Why his June appearance at the Victory Gardens Theater for “Just for Laughs” was postponed until October: “ I’ll say just this: I’m here. [Laughs.] I’m here, so there’s no Mike Birbiglia difficulties. There was a misunderstanding I guess about the stage we were going to be on … I think there was basically a misunderstanding that they thought that I could do stand-up in a very enclosed space, but the show is a touring show with a set. It was an off-Broadway show; we’ve gone to London, we’ve gone to 30 cities in America. We bring a set. It’s not a big set, but it’s a set. They have a set already that they’re building for something else basically. That was where the complication was. It was weird; it was one of those things where for a week we considered, ‘Well, I could just do it on someone else’s set,’ but then you lose this part of the story … and you don’t want to give people the B- version of your show.”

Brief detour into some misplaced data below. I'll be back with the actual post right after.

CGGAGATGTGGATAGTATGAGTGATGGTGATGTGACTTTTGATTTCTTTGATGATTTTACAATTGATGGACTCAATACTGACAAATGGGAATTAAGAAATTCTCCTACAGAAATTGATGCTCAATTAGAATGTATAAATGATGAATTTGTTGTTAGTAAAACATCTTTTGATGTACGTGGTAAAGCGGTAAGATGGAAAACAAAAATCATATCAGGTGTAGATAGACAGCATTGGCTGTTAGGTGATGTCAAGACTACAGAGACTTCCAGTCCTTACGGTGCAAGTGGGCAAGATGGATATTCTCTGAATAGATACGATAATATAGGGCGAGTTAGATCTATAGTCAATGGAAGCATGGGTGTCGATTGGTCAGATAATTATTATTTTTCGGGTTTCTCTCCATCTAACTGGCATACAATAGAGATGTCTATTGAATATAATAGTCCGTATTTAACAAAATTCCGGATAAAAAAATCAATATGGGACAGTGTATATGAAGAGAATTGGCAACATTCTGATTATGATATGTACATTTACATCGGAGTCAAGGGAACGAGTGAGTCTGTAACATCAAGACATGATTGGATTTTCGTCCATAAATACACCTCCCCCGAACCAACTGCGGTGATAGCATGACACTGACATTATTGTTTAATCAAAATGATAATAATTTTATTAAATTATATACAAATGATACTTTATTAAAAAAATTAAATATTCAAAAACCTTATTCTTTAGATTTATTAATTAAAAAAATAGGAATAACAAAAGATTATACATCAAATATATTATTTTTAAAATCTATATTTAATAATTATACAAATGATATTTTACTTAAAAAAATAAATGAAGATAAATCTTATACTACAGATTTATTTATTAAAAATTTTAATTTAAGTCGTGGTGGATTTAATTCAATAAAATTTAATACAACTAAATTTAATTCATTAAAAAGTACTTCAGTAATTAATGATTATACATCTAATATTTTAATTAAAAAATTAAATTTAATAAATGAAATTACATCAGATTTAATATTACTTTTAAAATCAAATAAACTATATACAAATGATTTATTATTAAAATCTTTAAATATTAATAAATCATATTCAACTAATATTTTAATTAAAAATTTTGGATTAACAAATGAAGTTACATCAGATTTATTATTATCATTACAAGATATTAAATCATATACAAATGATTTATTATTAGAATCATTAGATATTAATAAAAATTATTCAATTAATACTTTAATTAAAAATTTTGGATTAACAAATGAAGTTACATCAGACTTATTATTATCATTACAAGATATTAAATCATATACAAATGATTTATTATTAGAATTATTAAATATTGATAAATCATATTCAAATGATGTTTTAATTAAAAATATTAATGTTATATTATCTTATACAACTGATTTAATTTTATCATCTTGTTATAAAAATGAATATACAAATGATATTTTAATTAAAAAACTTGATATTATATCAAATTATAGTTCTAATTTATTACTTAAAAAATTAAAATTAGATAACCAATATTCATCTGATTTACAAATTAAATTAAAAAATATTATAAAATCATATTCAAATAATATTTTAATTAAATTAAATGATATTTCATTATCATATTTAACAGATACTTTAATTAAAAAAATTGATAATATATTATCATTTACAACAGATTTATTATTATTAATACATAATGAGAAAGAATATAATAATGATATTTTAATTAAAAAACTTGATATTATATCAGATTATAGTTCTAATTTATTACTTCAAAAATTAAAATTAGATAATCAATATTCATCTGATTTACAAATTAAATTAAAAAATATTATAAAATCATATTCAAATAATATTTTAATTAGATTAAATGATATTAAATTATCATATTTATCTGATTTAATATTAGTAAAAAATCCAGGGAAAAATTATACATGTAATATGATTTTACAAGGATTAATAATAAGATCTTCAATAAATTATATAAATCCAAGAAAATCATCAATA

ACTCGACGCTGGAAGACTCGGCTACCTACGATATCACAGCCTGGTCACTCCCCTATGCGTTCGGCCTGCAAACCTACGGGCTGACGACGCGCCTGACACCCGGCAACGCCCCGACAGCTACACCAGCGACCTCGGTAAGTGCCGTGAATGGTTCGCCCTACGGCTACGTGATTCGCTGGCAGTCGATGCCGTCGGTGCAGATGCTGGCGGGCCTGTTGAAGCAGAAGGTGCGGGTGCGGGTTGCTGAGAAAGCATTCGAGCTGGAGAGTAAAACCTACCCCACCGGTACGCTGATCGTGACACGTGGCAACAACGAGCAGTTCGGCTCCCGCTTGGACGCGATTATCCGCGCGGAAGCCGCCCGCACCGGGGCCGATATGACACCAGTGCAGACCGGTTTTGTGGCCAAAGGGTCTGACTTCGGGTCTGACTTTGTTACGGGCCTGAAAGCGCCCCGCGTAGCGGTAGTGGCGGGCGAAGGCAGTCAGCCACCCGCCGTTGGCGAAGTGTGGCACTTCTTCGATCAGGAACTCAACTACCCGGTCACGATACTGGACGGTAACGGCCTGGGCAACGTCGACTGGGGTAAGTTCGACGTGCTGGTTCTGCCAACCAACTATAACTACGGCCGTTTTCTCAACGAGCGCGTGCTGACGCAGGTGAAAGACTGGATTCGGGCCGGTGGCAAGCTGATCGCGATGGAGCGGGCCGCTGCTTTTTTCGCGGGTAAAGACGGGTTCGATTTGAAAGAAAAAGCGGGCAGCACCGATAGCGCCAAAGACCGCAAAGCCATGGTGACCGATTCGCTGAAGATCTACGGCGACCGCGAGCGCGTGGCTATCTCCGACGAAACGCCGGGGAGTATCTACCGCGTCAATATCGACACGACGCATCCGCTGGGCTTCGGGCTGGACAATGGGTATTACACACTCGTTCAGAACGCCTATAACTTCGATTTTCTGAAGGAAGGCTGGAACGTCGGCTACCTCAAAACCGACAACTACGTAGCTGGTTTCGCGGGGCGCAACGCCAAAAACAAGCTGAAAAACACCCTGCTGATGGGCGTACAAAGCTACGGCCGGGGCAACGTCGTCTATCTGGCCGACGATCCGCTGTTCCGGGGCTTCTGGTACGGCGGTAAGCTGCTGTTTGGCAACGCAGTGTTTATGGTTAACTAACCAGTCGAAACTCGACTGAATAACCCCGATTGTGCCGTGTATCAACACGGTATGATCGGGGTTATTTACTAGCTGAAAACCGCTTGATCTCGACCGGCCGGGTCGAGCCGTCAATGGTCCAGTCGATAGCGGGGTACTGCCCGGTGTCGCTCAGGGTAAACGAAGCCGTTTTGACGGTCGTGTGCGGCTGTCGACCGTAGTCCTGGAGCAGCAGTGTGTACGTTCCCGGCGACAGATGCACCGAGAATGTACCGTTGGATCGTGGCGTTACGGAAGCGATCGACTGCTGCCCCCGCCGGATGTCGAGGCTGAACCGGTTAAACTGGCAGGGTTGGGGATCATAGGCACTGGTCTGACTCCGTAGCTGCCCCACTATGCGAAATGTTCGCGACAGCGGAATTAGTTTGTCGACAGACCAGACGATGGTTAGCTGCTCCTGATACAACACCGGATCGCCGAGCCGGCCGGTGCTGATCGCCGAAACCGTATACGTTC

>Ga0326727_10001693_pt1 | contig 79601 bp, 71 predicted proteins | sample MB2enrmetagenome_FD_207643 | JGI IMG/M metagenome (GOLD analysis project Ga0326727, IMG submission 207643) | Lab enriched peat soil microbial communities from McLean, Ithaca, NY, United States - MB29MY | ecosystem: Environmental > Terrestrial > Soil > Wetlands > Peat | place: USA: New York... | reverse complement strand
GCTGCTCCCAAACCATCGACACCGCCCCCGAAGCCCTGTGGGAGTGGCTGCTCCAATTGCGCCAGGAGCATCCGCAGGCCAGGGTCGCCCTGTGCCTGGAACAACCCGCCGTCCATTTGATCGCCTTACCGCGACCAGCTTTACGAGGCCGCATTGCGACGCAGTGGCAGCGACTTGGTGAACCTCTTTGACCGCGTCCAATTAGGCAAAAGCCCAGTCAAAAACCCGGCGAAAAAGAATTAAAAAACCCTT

Guilty pleasure movie: “Music and Lyrics.” “My wife and I love it. We love Hugh Grant and Drew Barrymore. We think they can do no wrong. They’re both great rom-com actors. And I love the music. I love that they make up these songs. Someone composed songs for the movie that were quote-unquote pop songs and they’re catchy. They actually are catchy. ‘Pop Goes My Heart.’ I have it on my iPod.”

Watch Matt on “You & Me This Morning,” Friday at 6:55 a.m. on WCIU, the U

mpais@tribune.com